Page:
Milk Thistle Combination

  • Stock #4076-5 (90 tablets)
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Milk Thistle Combination is a powerful formula designed to help restore and support healthy liver function. Milk Thistle Combination provides important nutrients that protect the liver against damage from carcinogens, toxins and free radicals, including a concentrated milk thistle extract, standardized to contain 80% silymarin. Plus, with the addition of the powerful antioxidant, N-acetyl-cysteine (NAC), Milk Thistle Combination now provides even greater liver support.

Each tablet of Milk Thistle Combination provides:

Vitamin A (as beta-carotene) – 7,000 IU
Vitamin C – 240mg
Choline (bitartrate) – 60mg
Inositol – 60mg
Milk thistle concentrate – 175mg (containing 80% silymarin)
N-Acetyl-cysteine (NAC) – 50mg
Dandelion root – 150mg

Choline, another member of the B-complex vitamin, is derived from the chemical compound phosphatidylcholine (lecithin). Choline is an essential nutrient for liver health, as choline prevents fats from accumulating in the liver. In fact, choline deficiency promotes liver damage. In addition, animal research suggests that choline supplementation may help prevent cirrhosis.1-4

Dandelion has a long history of use in the treatment of hepatobiliary (relating to the liver and gallbladder) problems. In Germany, dandelion is actually licensed as a standard medicinal tea for treating biliary (gallbladder) disorders, digestive and gastrointestinal complaints, and to stimulate diuresis (discharge of urine). Both animal and human studies have shown that dandelion root enhances bile flow, which helps improve conditions such as bile duct inflammation, gallstones, hepatitis, jaundice and liver congestion. The root’s high choline content may also be a contributing factor to dandelion’s ability to function as a liver tonic. Dandelion is not recommended if there is obstruction of bile ducts, gallbladder empyema (pus in the gallbladder), or ileus (intestinal obstruction), and individuals with gallstones should consult their healthcare practitioner.2,5,6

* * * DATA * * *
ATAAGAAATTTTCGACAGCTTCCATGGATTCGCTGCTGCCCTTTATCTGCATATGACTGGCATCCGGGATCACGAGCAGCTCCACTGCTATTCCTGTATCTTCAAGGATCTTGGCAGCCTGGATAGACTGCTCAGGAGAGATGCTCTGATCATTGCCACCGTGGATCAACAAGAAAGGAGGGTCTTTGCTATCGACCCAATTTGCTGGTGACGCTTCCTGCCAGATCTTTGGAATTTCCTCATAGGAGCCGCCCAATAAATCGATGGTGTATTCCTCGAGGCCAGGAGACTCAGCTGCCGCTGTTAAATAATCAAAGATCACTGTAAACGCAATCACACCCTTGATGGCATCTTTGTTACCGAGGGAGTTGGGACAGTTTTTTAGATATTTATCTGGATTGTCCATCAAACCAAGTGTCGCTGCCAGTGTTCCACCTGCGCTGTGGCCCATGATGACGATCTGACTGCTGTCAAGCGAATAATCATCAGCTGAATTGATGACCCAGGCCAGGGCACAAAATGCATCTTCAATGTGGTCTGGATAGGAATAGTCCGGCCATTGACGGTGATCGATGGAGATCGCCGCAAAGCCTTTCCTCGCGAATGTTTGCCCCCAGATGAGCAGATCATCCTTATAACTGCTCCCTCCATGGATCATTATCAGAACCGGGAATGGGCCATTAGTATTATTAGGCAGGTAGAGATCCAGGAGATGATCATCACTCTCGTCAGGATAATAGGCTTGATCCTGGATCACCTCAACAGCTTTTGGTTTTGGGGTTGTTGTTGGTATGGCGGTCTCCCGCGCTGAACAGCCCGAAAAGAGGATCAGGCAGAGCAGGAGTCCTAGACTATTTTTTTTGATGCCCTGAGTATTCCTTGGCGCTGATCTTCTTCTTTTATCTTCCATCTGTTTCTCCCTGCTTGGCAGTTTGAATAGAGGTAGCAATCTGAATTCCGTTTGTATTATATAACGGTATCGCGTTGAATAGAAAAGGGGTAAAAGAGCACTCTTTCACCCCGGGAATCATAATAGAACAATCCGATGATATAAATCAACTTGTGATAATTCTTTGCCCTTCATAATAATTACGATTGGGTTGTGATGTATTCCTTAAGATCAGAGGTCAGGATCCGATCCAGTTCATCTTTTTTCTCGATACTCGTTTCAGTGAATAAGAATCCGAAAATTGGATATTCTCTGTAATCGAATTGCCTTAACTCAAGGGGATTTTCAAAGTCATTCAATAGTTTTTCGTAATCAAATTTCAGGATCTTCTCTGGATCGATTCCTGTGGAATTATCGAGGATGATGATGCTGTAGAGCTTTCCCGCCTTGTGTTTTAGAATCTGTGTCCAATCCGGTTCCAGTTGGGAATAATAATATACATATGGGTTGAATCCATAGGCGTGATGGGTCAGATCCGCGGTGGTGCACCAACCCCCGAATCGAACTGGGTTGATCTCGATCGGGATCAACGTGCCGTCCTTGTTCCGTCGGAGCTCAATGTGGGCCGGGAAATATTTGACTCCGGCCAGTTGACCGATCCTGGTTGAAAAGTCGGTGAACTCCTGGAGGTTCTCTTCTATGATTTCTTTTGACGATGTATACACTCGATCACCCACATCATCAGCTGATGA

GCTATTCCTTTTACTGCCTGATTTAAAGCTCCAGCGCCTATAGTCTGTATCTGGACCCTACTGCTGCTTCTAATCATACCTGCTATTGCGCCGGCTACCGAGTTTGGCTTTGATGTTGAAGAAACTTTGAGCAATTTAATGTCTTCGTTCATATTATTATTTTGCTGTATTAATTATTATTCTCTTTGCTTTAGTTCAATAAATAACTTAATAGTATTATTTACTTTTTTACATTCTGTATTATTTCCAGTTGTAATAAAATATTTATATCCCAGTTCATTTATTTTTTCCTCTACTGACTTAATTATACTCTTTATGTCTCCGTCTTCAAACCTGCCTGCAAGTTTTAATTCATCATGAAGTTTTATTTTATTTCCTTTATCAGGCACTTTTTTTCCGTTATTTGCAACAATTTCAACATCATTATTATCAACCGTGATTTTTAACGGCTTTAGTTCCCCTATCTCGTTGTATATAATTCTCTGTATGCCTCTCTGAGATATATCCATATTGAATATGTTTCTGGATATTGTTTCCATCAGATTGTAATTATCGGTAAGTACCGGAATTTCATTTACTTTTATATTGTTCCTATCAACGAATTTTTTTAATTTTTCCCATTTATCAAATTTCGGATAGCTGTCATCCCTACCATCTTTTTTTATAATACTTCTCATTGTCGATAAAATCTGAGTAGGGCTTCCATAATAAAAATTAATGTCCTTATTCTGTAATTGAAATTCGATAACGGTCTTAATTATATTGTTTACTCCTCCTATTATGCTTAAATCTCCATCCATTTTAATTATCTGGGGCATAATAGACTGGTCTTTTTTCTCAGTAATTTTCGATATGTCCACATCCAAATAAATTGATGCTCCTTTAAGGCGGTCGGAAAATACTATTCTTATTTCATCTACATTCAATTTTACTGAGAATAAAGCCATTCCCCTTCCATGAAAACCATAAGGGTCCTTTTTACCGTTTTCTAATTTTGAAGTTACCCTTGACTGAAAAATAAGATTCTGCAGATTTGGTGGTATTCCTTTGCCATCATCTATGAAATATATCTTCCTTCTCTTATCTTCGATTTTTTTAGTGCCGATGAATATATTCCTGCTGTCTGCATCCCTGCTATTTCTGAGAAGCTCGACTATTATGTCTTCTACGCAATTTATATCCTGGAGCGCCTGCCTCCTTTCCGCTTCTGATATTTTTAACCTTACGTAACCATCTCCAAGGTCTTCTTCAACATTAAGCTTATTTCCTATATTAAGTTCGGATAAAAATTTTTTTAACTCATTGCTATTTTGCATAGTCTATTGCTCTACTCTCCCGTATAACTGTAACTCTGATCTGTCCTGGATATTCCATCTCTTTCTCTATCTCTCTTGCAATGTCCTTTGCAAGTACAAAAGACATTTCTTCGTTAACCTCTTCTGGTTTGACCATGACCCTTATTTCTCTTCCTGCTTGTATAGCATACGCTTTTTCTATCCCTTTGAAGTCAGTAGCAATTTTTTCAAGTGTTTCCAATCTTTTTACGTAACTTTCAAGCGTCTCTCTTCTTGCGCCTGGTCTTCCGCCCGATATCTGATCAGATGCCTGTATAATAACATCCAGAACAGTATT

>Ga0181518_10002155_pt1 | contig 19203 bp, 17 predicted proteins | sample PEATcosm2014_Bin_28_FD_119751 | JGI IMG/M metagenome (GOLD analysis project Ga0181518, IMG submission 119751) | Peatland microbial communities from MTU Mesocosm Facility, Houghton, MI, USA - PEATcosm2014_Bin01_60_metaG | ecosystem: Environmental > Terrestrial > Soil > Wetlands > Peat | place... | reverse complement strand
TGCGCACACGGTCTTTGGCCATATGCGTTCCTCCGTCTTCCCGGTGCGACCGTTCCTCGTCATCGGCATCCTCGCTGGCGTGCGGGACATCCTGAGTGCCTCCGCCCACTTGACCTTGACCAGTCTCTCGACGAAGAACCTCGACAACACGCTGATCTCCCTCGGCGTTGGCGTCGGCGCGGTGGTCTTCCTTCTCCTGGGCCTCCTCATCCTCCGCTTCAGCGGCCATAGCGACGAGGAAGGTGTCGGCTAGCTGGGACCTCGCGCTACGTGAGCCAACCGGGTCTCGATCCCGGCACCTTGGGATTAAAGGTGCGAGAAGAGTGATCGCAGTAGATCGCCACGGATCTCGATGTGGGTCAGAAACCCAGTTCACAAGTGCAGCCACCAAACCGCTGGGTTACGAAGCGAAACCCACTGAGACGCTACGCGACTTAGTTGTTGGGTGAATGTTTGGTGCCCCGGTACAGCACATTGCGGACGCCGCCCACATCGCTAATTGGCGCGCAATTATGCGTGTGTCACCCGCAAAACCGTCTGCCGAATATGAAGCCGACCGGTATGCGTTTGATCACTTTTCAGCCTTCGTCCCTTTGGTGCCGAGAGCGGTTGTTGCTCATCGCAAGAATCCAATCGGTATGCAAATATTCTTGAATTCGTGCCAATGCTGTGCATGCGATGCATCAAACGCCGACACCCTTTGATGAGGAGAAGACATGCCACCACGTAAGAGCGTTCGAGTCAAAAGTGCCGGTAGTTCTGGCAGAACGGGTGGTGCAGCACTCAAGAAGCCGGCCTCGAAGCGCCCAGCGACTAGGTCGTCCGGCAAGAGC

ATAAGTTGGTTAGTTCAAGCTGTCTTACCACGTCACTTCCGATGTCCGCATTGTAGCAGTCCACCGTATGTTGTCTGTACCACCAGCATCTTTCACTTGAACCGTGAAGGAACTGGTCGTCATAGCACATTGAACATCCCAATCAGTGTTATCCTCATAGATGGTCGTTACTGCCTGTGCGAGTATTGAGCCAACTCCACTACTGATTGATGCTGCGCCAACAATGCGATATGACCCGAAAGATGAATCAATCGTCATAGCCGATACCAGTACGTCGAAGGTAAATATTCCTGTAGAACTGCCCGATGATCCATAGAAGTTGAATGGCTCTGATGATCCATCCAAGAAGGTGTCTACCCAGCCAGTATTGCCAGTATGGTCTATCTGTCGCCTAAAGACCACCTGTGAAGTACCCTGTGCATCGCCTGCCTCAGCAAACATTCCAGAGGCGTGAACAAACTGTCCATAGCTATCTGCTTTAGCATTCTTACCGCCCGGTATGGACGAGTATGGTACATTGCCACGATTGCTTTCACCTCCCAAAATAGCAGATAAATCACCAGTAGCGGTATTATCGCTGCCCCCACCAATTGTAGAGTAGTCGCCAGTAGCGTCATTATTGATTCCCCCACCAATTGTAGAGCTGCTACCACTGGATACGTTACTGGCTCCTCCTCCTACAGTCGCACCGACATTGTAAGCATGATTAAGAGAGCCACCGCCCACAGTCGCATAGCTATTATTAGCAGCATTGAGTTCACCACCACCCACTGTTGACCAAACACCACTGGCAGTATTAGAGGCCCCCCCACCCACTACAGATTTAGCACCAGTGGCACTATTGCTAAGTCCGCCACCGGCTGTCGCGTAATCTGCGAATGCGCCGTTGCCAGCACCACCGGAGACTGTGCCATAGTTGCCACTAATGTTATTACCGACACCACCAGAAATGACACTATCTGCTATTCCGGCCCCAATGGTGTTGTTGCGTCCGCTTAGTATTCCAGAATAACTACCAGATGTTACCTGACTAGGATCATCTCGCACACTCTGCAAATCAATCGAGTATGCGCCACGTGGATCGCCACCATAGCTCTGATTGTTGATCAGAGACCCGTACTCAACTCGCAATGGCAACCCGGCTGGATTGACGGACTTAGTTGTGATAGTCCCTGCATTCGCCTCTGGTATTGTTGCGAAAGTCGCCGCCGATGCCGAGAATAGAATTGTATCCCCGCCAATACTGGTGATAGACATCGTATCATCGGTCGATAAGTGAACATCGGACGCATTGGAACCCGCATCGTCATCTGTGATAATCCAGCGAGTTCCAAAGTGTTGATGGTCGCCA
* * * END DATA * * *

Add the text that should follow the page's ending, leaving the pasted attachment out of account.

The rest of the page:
Inositol, part of the B-complex vitamin and found in high concentrations in lecithin (along with choline), is a complex form of fatty acid. Inositol facilitates fat metabolism and helps lower blood levels of cholesterol. Working together with choline, inositol helps protect the liver.3

Milk thistle (Silybum marianum), which is used throughout the world, is one of the most commonly prescribed medicinal herbs. Milk thistle’s reputation for protecting the liver has been studied and confirmed by laboratory and clinical research for the last 30 years, resulting in over 200 clinical studies. Most of the pharmacological research conducted on milk thistle has focused on the active constituent, a complex of flavonolignans collectively known as silymarin. Silymarin is one of the most potent hepatoprotective (liver-protecting) substances known. The anti-hepatotoxic activity of silymarin has been proven against a variety of liver toxins, including the severe poisoning of Amanita phalloides (the deathcap or toadstool mushroom), the quickest-acting and most virulent of liver toxins. In addition, silymarin is recognized as a powerful antioxidant that increases intracellular antioxidant activity to protect liver cells from free-radical damage.5-14